I know this example might seem a bit silly, but people have found it clearer than the policy contracts in the past.
That helps get around the "why are you talking to me like you think I'm an idiot" response, and reiterates that I'm going for maximum understanding, not trying to comment on the person with whom I'm speaking.
4. Check in often
It's very difficult to assess what words another person will know without having witnessed it directly, as in (1). Using more succinct language assumes that the listener already has a certain degree of working knowledge, and being confronted with an expectation that you know something you do not can be jarring, especially if it happens over and over again over the course of a single conversation. So when I'm trying to describe something and think that my audience might get lost I try to check in at each conceptual "step":
OK, so imagine a bath tub, and inside that tub is an empty bucket sitting right below the faucet. Now, if we turn on the faucet, water will start flowing into the bucket, but none into the tub, right? In this example, the water represents your medical bills. The bucket represents your deductible, which you will have to pay yourself, and the tub outside of the bucket represents bills that your insurer will help you pay. So as water comes out of the faucet, it's going to fill up the bucket first, right? Keeping that image in mind, we can see that your bills will end up in different categories based on how much you've been billed so far... [and it goes on like that for a bit]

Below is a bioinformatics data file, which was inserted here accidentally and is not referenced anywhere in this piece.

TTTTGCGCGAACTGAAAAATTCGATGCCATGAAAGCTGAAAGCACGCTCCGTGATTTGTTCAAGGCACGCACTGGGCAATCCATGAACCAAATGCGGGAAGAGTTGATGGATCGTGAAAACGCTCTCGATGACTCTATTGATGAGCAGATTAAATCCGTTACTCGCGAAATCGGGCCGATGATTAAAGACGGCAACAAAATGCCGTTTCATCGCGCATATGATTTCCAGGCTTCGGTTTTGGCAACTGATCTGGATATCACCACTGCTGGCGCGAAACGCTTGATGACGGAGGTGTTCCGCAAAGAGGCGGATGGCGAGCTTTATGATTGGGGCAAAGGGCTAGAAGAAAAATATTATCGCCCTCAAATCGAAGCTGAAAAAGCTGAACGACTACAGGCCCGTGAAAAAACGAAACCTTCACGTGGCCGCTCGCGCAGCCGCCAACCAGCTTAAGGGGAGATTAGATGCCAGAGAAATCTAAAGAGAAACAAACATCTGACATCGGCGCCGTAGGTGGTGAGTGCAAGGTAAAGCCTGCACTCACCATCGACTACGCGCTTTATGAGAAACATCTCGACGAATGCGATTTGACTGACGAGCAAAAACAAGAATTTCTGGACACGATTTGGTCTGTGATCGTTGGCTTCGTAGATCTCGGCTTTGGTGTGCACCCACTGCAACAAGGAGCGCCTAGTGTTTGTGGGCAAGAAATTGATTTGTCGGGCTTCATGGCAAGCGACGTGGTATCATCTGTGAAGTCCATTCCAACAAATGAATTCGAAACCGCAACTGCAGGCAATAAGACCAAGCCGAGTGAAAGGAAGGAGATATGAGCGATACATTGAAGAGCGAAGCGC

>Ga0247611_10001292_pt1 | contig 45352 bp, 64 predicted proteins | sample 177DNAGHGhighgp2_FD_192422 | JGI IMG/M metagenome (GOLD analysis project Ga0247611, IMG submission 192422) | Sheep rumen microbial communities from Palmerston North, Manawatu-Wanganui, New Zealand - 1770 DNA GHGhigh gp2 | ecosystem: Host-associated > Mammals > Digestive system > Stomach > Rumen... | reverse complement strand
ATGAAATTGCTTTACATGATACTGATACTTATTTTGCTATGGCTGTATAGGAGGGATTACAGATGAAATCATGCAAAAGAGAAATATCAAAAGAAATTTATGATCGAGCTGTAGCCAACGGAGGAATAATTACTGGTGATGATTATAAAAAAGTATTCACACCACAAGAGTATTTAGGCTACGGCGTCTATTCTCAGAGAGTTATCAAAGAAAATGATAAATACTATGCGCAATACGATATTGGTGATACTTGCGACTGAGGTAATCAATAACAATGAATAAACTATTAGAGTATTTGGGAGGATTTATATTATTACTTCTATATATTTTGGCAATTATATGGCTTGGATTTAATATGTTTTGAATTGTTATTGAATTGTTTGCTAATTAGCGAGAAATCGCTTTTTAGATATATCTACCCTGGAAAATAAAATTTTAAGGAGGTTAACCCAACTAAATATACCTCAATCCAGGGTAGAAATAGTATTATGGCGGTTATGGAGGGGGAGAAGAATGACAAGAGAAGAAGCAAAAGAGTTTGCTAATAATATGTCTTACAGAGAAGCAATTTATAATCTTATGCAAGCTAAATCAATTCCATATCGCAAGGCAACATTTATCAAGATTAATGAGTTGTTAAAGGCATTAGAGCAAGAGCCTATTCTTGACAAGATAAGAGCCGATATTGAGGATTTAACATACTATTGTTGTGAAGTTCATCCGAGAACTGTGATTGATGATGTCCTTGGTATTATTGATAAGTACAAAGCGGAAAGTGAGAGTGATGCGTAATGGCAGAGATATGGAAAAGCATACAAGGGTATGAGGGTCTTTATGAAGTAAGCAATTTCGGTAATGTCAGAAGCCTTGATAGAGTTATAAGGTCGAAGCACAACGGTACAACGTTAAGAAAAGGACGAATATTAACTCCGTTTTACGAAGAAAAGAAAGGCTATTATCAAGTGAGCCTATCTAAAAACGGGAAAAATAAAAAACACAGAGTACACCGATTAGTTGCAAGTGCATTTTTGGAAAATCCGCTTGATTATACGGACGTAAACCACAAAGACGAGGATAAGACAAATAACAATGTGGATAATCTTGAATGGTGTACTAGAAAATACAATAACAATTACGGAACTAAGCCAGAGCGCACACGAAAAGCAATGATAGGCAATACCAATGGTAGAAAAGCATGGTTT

It's not a great example, but the bolded words are pauses where you can ensure that your listener is following you so far and offer more explanation if not. I've had good results with that sort of sequence, because it emphasizes that I want to make sure the listener understands each piece so that we can move on to the next piece. Regularly checking to make sure that you've sufficiently explained each piece makes it clear that you want the other person to understand what you're saying and are not assuming any particular knowledge on their part, lessening the impression that you want to demonstrate how much you happen to know that they do not.
As a bonus, this has also helped me fine-tune my assessments from (1). The real-time feedback on how my descriptions and explanations are working with various people has really helped me to examine assumptions that I've made and evaluate changes that I try out.
5. Assume that miscommunications are always your fault
I went back and forth on including this one, but it's a standard I hold myself to and I feel it provides the right mindset for addressing this type of issue. If I have subject knowledge that another person may not, then it's up to me to find a way to express it. It's never that your audience is too ignorant (or anything else, even if I may privately feel that that is the case), it's that I have failed to find a way to explain things clearly, and it's my job to find a better approach when one is failing. If, after a couple of tries, I'm just not conveying the message, I typically apologize for having explained things poorly. It can be humbling and frustrating both, but I think that it's done a lot to keep other people from feeling that I'm showing off.